What we didn't know
... was that things got fairly hot on the Iran-Iraqi border last year:
LONDON, June 30 (Reuters) - Britain confirmed a report on Wednesday that it faced a diplomatic standoff last year with Iran after Iranian forces crossed the border into Iraq, but denied it had been brought to the brink of war.
Defence industry newsletter Defence Analysis said Britain was ordered by Ricardo Sanchez, the top U.S. general in Baghdad, to draw up plans to fight Iranian troops after Revolutionary Guards began "digging in" in Iraqi territory in mid-2003.
Close encounters which could have had severe consequences? Maybe. This article goes a little bit further:
An attack would almost certainly have provoked open conflict with Iran. But the British chose instead to resolve the matter through diplomatic channels.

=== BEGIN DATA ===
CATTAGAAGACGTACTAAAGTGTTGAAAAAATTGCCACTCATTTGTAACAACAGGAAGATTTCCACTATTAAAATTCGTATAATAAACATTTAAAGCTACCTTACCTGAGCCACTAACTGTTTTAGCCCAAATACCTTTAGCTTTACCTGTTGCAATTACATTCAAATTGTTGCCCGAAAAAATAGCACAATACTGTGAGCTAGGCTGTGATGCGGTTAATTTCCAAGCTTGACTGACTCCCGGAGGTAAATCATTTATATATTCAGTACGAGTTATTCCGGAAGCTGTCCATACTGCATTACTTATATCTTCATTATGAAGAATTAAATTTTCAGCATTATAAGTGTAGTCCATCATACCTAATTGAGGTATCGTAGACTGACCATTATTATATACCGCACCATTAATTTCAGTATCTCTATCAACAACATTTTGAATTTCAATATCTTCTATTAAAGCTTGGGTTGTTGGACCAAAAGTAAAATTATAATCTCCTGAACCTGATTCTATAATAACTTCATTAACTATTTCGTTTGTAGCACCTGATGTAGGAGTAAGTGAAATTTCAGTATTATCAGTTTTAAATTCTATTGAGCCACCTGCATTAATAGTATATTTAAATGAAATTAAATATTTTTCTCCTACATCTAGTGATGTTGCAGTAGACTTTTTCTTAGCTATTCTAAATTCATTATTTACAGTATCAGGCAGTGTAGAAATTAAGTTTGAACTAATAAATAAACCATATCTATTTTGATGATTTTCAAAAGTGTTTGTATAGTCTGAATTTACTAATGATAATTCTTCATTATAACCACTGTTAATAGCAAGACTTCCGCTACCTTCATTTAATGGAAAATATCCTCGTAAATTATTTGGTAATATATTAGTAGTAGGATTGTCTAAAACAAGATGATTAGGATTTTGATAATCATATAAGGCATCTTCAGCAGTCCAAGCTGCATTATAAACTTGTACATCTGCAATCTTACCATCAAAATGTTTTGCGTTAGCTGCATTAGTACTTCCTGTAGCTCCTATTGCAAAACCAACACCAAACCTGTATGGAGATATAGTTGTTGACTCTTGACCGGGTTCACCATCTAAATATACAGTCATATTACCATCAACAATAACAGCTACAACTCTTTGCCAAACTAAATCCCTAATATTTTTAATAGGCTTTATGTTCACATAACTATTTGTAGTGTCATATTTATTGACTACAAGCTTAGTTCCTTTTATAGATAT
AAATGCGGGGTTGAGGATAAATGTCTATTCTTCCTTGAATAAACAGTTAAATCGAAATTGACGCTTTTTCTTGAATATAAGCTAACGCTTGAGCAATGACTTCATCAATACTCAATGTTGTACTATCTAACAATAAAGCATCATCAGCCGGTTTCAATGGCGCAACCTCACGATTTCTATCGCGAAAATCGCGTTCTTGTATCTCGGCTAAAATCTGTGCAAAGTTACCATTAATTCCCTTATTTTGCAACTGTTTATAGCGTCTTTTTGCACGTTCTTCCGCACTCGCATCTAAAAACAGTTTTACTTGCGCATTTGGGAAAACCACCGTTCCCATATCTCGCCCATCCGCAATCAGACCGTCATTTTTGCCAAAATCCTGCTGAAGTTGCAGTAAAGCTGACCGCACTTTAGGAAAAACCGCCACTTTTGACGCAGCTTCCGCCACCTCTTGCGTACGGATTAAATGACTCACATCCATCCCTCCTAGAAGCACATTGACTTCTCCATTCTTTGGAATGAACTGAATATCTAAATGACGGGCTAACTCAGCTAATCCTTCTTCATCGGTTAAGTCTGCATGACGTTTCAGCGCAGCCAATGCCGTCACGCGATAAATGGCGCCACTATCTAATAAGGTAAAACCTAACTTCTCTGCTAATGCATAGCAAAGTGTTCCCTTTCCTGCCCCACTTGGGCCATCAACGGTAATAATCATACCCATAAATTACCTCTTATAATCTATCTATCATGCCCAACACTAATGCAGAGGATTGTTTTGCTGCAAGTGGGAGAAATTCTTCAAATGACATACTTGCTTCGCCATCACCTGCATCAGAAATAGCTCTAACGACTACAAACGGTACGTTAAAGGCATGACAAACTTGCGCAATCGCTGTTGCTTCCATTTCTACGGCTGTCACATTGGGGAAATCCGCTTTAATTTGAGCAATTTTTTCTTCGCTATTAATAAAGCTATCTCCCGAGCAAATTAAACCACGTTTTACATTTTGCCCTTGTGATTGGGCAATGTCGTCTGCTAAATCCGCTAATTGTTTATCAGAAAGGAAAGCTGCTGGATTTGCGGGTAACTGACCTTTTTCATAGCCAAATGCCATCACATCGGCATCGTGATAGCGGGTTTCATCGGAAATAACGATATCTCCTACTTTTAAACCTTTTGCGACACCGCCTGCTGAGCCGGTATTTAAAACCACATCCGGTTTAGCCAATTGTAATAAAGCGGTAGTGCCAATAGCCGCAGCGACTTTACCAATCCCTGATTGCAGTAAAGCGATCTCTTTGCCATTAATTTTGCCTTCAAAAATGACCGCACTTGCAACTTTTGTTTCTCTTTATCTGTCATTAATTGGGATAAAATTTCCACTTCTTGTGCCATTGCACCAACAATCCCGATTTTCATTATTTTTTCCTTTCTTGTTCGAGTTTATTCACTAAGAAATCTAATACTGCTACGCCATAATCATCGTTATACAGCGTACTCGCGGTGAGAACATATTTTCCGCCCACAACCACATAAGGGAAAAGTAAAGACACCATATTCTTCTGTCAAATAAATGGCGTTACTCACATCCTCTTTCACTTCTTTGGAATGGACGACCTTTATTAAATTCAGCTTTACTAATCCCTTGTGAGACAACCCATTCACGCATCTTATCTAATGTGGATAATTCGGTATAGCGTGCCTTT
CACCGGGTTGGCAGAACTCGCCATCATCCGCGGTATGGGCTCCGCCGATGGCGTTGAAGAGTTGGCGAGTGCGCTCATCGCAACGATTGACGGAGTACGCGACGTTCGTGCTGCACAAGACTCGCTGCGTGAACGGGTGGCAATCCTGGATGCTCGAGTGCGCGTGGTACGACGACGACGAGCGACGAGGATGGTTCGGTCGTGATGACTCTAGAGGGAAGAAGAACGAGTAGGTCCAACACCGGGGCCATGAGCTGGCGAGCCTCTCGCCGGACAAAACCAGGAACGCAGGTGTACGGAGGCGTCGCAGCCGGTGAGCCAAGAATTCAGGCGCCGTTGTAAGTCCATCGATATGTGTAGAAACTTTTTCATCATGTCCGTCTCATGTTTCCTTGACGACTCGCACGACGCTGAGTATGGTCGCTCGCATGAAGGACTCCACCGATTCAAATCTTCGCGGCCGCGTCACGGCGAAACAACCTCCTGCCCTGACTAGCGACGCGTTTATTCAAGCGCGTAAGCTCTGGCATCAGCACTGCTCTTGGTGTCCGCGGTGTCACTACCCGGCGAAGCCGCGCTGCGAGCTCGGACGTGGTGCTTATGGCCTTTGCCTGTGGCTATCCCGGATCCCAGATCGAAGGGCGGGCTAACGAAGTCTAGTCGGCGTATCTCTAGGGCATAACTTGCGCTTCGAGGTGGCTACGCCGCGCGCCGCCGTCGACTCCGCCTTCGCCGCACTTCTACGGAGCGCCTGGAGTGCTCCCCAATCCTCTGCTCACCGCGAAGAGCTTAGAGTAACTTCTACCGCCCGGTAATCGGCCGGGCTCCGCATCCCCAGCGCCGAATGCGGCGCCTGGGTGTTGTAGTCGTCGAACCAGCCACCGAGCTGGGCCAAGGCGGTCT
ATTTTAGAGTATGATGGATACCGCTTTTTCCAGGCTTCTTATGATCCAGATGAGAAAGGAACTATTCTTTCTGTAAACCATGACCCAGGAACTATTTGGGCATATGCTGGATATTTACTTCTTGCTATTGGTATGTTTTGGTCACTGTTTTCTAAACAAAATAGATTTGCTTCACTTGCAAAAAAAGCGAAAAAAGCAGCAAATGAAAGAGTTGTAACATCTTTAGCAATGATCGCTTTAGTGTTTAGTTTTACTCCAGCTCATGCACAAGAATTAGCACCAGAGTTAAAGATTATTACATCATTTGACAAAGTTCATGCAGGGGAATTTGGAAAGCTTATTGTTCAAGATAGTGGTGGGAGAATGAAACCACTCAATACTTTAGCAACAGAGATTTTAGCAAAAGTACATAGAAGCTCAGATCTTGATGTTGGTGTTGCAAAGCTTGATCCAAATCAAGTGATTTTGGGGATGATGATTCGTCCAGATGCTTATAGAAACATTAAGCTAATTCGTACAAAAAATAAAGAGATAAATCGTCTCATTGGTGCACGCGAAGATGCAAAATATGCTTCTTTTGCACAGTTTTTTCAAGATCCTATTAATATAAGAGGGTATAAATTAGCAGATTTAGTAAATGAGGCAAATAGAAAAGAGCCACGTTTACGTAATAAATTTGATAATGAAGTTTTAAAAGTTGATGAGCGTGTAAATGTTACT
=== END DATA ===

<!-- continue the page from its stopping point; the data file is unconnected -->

"If we had attacked the Iranian positions, all hell would have broken loose," a defence source said yesterday.
"We would have had the Iranians to our front and the Iraqi insurgents picking us off at the rear."
No matter how speculative these two articles are (despite the mention of a seemingly more detailed article in Defense Analysis, there are a lot of unknowns in both of them), the danger does seem to lurk on the Eastern horizon:
The Saudi daily Al-Sharq al-Awsat, monitored in Beirut, reports Iran has massed four battalions at the border.
Al-Sharq al-Awsat quoted "reliable Iraqi sources" as saying, "Iran moved part of its regular military forces towards the Iraqi border in the southern sector at a time its military intelligence agents were operating inside Iraqi territory."
In light of this, it wouldn't be a bad idea to press Europe to allow Turkye in their ranks, as to provide a more solid buffer in the North (see President Bush's comments this week), and to keep a close eye on the House of Saud, crumbling monarchy as it is.
[Note: an early posting yes, didn't catch a wink all night; probably something to do with a nearly full moon ...]